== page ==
We’ve been watching footage of the brand new Apple Park in Cupertino, California filmed by drones for months, but over this past weekend, the inevitable finally occurred. A drone crashed into the complex. Matthew Roberts, who has been filming the progress of the Apple Park for years, was contacted by someone who lost control of their drone as it was hovering over the Apple Park this weekend in an attempt to find out where it had crashed.
After some time searching with his own DJI Phantom 4 Pro, Roberts eventually found the drone wedged between two solar panels on the roof of the facility. The original pilot got in touch with Apple to tell the company what happened, but there’s no word yet on whether or not he will get his drone back.
The good news is that, regardless of the drone’s future, the footage of the crash landing will live on. Roberts uploaded the footage on his channel, along with the video of him finding the crashed drone on the roof:
The pilot explained to Roberts that there were no signs of premature failure. The drone just suddenly plummeted to the ground, with the roof of the Apple Park breaking its fall. This is the first incident of its kind (or at least the first one we’ve heard of), so it might prompt Apple to crack down on allowing enthusiasts to fly over its campus in the future. While there doesn’t appear to have been any damage, the drone could have just as easily hit an employee.
An architectural marvel, perhaps no building sums up the company it contains better than Apple’s “spaceship” campus. The impressive structure houses some 13,000 employees, each contained within barely there walls overflowing with giant panes of glass — some standing as high as 45- feet. The inner offices are more of the same, steel and glass, an homage to the industrial design aesthetic that Apple has cultivated throughout its product line over the last decade. Though aesthetically pleasing, the glass has proven to be a hindrance to employees. According to persons familiar with the matter, Apple employees can’t seem to stop…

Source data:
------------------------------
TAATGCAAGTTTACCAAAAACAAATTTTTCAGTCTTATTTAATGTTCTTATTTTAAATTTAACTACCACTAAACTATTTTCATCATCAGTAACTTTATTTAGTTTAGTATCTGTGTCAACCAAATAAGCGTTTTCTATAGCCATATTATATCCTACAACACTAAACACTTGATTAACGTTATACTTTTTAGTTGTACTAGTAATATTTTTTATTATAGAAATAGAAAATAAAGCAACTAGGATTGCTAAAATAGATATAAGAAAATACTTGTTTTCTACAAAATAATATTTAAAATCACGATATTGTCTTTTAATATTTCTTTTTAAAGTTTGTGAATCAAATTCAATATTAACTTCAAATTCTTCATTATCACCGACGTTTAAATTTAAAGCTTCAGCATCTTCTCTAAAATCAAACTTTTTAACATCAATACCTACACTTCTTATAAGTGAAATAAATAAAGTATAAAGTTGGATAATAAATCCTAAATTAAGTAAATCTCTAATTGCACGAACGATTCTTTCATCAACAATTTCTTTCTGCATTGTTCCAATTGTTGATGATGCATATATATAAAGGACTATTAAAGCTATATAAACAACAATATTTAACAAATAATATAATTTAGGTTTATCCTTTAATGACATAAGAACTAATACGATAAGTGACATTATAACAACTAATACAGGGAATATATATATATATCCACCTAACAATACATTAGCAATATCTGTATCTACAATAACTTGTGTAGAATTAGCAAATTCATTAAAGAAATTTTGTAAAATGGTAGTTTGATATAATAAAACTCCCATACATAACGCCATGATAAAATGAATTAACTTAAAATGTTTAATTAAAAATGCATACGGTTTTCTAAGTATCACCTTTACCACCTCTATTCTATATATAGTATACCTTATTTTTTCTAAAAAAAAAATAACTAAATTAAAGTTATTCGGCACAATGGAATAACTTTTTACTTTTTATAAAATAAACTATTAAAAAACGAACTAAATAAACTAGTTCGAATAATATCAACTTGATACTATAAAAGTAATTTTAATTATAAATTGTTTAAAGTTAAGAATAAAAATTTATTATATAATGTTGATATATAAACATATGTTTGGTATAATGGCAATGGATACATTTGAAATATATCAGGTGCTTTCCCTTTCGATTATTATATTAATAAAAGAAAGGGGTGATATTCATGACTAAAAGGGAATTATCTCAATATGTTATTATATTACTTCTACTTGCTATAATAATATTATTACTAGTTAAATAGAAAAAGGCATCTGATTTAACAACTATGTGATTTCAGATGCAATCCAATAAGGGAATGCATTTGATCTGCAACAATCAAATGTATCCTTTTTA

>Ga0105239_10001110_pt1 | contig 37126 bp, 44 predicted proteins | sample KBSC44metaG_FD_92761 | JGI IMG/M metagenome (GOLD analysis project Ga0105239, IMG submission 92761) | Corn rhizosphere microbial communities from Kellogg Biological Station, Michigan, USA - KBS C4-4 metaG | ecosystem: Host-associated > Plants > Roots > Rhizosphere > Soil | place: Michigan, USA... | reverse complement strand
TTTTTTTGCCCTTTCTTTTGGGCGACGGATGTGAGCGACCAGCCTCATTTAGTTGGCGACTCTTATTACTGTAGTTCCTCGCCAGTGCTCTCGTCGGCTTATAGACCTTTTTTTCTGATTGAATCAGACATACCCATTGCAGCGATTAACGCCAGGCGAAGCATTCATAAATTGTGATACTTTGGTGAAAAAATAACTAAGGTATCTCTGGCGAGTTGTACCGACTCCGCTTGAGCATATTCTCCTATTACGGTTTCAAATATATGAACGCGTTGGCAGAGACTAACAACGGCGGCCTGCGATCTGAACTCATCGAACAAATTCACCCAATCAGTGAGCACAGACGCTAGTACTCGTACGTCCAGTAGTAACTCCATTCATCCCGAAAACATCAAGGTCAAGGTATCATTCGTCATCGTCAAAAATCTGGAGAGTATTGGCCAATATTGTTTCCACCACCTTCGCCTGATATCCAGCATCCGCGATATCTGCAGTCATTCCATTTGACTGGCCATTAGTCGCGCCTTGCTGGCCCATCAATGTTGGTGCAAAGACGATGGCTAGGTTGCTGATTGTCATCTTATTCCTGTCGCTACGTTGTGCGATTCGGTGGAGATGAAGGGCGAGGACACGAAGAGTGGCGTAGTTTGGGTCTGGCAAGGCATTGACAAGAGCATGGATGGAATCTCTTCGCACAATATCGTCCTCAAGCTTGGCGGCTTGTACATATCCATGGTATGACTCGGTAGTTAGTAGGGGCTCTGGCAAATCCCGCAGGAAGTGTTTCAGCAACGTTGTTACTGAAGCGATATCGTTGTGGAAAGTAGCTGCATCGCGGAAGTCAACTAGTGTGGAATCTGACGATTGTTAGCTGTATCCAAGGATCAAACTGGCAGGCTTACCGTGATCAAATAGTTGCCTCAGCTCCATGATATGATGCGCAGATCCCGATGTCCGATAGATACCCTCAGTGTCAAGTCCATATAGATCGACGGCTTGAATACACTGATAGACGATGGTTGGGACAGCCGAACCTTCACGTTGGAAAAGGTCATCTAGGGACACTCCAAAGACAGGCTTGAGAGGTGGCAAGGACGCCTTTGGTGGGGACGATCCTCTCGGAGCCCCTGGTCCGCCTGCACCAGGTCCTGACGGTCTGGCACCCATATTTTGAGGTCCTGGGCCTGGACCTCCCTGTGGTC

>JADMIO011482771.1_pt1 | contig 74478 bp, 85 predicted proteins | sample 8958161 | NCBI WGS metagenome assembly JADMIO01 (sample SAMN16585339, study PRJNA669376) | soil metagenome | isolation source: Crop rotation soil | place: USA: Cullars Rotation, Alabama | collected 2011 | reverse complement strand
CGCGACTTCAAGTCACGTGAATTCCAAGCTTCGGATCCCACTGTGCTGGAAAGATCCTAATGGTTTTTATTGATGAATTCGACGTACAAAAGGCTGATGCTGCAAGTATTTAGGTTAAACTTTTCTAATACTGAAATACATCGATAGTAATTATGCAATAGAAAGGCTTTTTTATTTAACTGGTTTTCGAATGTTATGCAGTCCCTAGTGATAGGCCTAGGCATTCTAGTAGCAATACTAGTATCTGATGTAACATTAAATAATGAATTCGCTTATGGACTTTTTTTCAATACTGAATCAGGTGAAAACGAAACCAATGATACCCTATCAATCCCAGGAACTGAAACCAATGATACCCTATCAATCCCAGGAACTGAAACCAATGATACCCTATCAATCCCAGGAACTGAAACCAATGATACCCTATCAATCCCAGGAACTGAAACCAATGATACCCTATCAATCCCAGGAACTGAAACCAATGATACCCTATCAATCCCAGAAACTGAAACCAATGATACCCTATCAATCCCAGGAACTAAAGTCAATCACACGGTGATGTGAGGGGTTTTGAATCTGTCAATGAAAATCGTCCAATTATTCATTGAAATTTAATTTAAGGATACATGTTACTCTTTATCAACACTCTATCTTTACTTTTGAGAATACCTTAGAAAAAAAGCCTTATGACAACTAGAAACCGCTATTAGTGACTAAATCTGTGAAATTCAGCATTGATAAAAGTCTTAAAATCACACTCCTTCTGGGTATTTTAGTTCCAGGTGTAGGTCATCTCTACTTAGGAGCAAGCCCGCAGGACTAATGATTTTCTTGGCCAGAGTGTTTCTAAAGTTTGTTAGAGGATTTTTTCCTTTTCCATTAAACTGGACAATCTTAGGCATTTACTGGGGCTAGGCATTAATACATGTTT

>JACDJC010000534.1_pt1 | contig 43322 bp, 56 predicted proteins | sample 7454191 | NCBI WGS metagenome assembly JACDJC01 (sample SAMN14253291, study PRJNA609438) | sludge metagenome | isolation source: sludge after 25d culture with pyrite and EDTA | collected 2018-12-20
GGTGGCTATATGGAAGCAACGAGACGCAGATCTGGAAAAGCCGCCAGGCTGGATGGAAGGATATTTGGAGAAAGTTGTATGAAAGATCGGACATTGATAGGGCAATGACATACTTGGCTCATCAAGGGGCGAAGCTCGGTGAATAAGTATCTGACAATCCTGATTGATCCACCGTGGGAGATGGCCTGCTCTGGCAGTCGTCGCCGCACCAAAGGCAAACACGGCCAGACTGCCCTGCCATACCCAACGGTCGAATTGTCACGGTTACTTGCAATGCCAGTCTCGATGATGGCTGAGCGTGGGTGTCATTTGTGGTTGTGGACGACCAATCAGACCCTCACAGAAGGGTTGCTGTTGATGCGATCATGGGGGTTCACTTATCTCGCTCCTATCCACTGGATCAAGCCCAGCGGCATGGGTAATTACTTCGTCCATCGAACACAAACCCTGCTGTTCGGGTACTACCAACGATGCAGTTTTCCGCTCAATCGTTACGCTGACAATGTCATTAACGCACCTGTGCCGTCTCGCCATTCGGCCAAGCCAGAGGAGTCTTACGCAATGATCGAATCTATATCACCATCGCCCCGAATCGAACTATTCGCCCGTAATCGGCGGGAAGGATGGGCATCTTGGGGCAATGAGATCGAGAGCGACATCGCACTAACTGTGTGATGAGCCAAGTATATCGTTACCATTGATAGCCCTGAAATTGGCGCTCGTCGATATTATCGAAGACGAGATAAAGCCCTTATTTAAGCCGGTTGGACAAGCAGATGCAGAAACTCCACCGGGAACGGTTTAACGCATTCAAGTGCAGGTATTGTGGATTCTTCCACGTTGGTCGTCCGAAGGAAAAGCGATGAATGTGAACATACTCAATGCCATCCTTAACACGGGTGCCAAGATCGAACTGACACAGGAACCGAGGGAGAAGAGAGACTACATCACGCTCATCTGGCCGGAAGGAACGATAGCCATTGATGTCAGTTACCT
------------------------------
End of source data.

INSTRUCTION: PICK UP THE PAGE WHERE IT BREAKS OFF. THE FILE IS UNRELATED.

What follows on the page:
Parts of Apple’s ‘spaceship’ building at the Apple Park campus are now usable by employees, after the iPhone producer received temporary occupancy permits from the City of Cupertino, and it is expected permits to use the rest of the massive structure will be granted later this quarter. AppleInsider – Frontpage News
About one year after construction on the first phase of Apple Park was originally scheduled to be finished, the city of Cupertino has finally granted Apple a series of temporary occupancy permits that allow employees to move into parts of the main building.
According to a spreadsheet compiled by Albert Salvador, a Cupertino building official, Apple received temporary occupancy permits on December 30 for five of the 12 sections of the massive circular structure. The company had actually received a previous temporary occupancy permit back in July for one section of the headquarters that contains the restaurant and atrium.
It appears Apple is on track to receive temporary occupancy permits for all the other sections between the end of January and March at the latest, according to the spreadsheet dated January 17.
The permits have allowed larger numbers of Apple employees to begin the move-in process this month. There have been scattered references to the move across social media, though Apple has reportedly kept a pretty tight lid on social media sharing.
Last day at the Loop. It’s always felt surreal to be in these buildings where so much has happened. Next week starts at the new campus, Apple Park, where new history will be made.
Last February, when Apple announced that the name of the new campus would be Apple Park, the company also said the new headquarters would be “open to employees” in April 2017. That proved to be overly optimistic.
By May, the company had only received an occupancy permit for the central utility plant. In August, Apple was awarded permits for the Story Office Building. On Sept. 1, the visitors center was approved, along with a temporary occupancy permit for the Steve Jobs Theater, just in time for the company’s iPhone event to be held there in September.
At that event, CEO Tim Cook acknowledged the delay and said: “We’ll start moving into Apple Park later this year. Of course, such a large move, it’s really more of a process, and the first step is the opening today of the Steve Jobs Theater.” In November, the company received a temporary permit for its R&D North building, though it’s still awaiting one for R&D South.